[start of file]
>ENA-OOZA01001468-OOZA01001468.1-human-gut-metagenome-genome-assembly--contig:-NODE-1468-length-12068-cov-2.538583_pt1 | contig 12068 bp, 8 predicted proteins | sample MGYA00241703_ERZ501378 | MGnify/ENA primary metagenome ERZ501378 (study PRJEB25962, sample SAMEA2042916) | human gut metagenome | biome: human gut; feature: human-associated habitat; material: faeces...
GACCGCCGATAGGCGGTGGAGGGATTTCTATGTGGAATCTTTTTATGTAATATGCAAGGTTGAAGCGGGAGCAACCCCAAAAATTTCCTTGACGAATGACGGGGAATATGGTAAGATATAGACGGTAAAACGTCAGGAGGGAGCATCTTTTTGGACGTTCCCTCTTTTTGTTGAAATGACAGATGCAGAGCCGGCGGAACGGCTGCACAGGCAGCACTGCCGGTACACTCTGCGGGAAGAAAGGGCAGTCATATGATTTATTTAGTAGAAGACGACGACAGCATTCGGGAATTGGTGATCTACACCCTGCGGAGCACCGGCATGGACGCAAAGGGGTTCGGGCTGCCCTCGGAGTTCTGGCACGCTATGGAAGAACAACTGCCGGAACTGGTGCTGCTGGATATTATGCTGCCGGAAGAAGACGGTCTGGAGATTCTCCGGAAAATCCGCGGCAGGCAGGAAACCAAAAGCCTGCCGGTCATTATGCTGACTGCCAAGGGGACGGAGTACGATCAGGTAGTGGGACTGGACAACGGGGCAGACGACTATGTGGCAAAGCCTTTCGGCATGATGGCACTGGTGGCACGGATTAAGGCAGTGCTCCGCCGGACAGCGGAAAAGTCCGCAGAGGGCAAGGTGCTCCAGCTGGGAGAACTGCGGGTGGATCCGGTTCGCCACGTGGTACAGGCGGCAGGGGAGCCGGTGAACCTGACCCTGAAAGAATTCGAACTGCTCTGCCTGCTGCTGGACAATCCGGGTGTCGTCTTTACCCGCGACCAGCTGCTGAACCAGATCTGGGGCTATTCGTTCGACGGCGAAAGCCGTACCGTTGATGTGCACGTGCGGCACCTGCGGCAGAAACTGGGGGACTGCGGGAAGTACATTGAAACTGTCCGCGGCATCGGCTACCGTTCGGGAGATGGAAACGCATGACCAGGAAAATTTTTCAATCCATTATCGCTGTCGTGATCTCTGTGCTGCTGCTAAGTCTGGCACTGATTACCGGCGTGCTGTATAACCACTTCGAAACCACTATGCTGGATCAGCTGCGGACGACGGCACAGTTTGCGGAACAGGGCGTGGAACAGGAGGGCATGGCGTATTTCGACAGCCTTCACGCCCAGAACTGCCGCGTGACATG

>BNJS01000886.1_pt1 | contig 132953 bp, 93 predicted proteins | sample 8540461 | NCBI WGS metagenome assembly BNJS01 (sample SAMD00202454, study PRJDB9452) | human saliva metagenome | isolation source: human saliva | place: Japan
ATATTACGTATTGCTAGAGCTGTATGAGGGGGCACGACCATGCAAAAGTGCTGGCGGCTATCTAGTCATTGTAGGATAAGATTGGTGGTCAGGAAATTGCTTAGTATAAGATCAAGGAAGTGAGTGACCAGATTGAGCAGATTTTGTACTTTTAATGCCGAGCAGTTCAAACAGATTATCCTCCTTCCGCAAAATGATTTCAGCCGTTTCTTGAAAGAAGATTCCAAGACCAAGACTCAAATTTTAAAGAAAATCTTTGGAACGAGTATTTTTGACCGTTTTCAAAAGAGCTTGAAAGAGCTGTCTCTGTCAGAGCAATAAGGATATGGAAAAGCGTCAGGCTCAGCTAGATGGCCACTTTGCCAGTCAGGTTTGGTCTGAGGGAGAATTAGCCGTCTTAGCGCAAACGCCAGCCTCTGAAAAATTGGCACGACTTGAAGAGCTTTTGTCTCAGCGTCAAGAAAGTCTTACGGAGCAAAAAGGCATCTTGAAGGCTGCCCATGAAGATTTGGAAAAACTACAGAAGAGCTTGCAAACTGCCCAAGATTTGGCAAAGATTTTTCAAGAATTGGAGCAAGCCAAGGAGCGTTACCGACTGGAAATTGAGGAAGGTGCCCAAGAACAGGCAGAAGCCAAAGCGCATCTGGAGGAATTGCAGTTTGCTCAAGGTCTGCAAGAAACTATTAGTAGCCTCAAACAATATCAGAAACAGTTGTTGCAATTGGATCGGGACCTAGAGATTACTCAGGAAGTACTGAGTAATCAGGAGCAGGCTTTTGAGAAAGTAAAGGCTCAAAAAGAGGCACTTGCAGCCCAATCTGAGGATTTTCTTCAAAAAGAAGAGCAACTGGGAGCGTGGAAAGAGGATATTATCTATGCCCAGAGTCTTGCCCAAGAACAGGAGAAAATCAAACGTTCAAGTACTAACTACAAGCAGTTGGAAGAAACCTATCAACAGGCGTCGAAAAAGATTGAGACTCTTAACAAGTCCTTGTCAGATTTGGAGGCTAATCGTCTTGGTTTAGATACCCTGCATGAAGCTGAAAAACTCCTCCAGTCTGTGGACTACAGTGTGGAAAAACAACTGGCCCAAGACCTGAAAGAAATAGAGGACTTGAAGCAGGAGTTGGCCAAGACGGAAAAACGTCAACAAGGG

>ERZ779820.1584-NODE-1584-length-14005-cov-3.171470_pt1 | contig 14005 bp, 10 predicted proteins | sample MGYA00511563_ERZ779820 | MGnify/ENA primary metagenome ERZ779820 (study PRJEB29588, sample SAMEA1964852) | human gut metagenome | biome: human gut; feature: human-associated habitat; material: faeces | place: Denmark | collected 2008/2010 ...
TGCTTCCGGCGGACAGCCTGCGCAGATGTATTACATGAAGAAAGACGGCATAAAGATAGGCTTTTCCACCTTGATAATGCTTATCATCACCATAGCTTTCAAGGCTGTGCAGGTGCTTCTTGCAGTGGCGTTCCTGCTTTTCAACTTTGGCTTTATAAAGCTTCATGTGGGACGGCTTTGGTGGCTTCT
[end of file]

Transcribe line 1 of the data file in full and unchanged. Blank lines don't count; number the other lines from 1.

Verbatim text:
>ENA-OOZA01001468-OOZA01001468.1-human-gut-metagenome-genome-assembly--contig:-NODE-1468-length-12068-cov-2.538583_pt1 | contig 12068 bp, 8 predicted proteins | sample MGYA00241703_ERZ501378 | MGnify/ENA primary metagenome ERZ501378 (study PRJEB25962, sample SAMEA2042916) | human gut metagenome | biome: human gut; feature: human-associated habitat; material: faeces...